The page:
Payment coupons have been introduced for the first time this year, and according to Williams, they serve as a “payment plan.” The tax office has split up the payments four ways and residents can pay that way.

“Some people don’t know you don’t have to pay the full amount at once,” she said. “You can make payments. We went ahead and decided it into fourths to simplify it for the public. Some people ask for payment plans — that’s a payment plan.”

6. Don’t worry if you received a bill but you pay your property taxes through escrow with your mortgage company.

The statement you receive is only for your records — you don’t owe anything else. Williams said mortgage companies request that date for their accounts and will pay the bills prior to the end of the calendar year.

7. If you owned the property on January 1, you still pay the taxes on it, even if you sold it in the meantime.

Under state law, property taxes are billed annually under the name of the owner on record as of January 1, so you are responsible for those taxes. Each property owner is required to file a personal property tax listing form in the new county for the upcoming year and notified the property has changed hands.

For real property, state law relieves the seller of liability for property taxes assessed on when the seller transfers the property before the taxes become past due. This law authorizes the Tax Collector to enforce payment by all legal means against the owner of the property (and any subsequent owner) as of the date taxes become past due.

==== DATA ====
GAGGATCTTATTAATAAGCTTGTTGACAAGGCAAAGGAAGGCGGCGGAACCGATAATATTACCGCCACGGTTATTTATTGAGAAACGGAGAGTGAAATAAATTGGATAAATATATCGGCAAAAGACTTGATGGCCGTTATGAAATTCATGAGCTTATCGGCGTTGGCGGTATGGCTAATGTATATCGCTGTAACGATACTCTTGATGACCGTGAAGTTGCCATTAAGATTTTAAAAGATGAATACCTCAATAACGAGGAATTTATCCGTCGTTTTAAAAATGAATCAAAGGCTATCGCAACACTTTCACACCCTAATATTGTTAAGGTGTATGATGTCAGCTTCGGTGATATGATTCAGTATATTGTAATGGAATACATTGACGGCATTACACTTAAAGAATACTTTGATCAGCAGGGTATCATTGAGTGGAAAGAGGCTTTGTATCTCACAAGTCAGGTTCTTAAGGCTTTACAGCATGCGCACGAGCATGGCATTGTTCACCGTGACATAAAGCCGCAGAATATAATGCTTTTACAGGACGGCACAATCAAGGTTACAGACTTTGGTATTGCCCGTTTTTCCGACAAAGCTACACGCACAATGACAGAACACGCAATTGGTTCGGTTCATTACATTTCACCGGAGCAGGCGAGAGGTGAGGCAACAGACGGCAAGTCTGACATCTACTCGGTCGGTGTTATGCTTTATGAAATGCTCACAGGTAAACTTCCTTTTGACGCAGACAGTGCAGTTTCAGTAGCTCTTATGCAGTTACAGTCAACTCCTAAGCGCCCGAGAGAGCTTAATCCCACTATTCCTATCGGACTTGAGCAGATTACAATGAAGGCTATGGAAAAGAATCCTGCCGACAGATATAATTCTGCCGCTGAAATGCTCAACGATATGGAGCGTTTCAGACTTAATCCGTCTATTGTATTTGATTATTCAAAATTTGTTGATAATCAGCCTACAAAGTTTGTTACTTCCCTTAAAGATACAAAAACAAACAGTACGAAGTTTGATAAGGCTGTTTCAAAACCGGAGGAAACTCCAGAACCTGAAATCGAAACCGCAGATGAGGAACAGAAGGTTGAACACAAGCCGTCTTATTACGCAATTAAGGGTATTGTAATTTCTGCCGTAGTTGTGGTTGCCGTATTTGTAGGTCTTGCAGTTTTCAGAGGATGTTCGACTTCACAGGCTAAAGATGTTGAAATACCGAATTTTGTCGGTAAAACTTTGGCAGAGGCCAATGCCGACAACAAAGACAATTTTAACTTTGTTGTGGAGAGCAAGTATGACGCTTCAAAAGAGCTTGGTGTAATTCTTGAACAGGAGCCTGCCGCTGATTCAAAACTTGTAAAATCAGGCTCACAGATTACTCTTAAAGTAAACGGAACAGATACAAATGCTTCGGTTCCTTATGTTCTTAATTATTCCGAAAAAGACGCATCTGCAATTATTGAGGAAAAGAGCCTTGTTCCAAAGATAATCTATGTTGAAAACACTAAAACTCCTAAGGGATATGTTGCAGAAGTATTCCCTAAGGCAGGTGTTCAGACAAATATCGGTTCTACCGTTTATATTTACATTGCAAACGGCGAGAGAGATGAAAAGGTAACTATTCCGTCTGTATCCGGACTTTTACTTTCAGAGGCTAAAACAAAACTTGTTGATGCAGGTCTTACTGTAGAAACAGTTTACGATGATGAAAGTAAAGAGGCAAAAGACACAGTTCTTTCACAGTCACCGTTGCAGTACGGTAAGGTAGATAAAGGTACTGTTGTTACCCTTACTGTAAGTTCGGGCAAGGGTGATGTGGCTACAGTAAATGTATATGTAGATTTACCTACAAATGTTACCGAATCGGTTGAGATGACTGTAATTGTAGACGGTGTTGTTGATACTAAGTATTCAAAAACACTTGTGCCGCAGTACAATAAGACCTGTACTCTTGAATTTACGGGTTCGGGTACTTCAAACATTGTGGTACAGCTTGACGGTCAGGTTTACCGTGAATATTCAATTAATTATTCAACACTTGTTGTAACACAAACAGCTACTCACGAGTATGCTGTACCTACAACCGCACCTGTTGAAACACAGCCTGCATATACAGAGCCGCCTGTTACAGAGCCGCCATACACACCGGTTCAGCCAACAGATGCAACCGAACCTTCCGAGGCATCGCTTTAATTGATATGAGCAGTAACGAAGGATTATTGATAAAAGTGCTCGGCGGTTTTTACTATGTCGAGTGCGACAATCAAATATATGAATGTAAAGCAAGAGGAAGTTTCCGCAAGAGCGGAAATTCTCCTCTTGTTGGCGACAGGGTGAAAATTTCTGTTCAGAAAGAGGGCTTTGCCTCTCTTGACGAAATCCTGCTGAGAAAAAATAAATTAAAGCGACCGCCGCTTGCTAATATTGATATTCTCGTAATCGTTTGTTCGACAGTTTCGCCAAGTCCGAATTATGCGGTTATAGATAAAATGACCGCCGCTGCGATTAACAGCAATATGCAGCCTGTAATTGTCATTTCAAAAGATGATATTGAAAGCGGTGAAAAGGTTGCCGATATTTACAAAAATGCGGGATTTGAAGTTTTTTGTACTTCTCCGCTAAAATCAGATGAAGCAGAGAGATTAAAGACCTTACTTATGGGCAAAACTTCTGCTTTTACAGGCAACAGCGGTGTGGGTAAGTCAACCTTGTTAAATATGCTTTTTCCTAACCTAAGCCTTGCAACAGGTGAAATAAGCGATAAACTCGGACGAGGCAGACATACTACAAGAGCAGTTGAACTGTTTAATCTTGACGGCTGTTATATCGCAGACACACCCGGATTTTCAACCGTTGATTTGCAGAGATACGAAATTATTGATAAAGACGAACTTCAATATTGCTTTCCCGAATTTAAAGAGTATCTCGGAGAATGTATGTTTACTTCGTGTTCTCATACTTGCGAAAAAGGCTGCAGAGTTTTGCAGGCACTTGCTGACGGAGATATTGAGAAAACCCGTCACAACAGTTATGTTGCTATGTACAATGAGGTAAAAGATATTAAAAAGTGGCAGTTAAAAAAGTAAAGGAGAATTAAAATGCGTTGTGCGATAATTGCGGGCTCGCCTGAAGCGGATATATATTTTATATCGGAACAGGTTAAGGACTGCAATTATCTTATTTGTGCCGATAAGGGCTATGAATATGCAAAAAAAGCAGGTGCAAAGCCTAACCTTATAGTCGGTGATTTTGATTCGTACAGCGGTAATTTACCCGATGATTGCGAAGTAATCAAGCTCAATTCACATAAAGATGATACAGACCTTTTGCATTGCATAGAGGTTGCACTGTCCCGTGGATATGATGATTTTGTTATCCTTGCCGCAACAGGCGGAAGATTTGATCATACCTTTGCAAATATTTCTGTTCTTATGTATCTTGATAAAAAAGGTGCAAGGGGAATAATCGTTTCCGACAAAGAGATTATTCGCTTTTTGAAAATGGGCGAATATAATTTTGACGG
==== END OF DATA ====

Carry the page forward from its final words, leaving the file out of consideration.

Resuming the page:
8. You can appeal, but you’ll probably be among a small number.

Like any year, the appeals process is available for those who think their bill is not reflective of their property’s value, but Williams said there will likely be very few appeals this year since it is not a revaluation year.

If you would like to appeal, you must submit the appeal before the Chatham County Board of Equalization and Review adjourns for the year. Appeal forms are located at the Tax Office or online at chathamnc.org/government/departments-programs/tax-office. Hearings take place in the spring.

9. Unlike previous years, there is now just one Solid Waste Fee.

Another change to the tax bill this year is the Solid Waste Fee, applicable to all landowners with dwellings in unincorporated areas of the county. Previous bills had two fees totalling $125 per dwelling, but this year’s bills combine the fees into one $125 payment. In the past, residents who had curbside trash or recycling service were exempt from $34 of that fee, but that has changed.

“With so many different private haulers offering these services throughout the county, there is no efficient system to ensure that all of the correct dwellings were exempt each year,” Williams said. “Chatham County residents who pay the solid waste fee through their property tax bill, by the deadline, should receive decals in the mail. Any resident with a current decal is able to use the collection centers to dispose of trash, bulky items, recyclables and many other items.”

10. The Solid Waste Fee funds various programs and the county’s Collection Centers.

The Solid Waste Fee change is projected to bring the county an additional $210,000 to the Solid Wase & Recycling Enterprise Fund this year. The funds will support the county’s 12 collection centers, household hazardous waste events, tire disposal, curbing illegal dumping, hosting litter clean-ups and putting on educational programming.

Reporter Zachary Horner can be reached at zhorner@chathamnr.com or on Twitter at @ZachHornerCNR.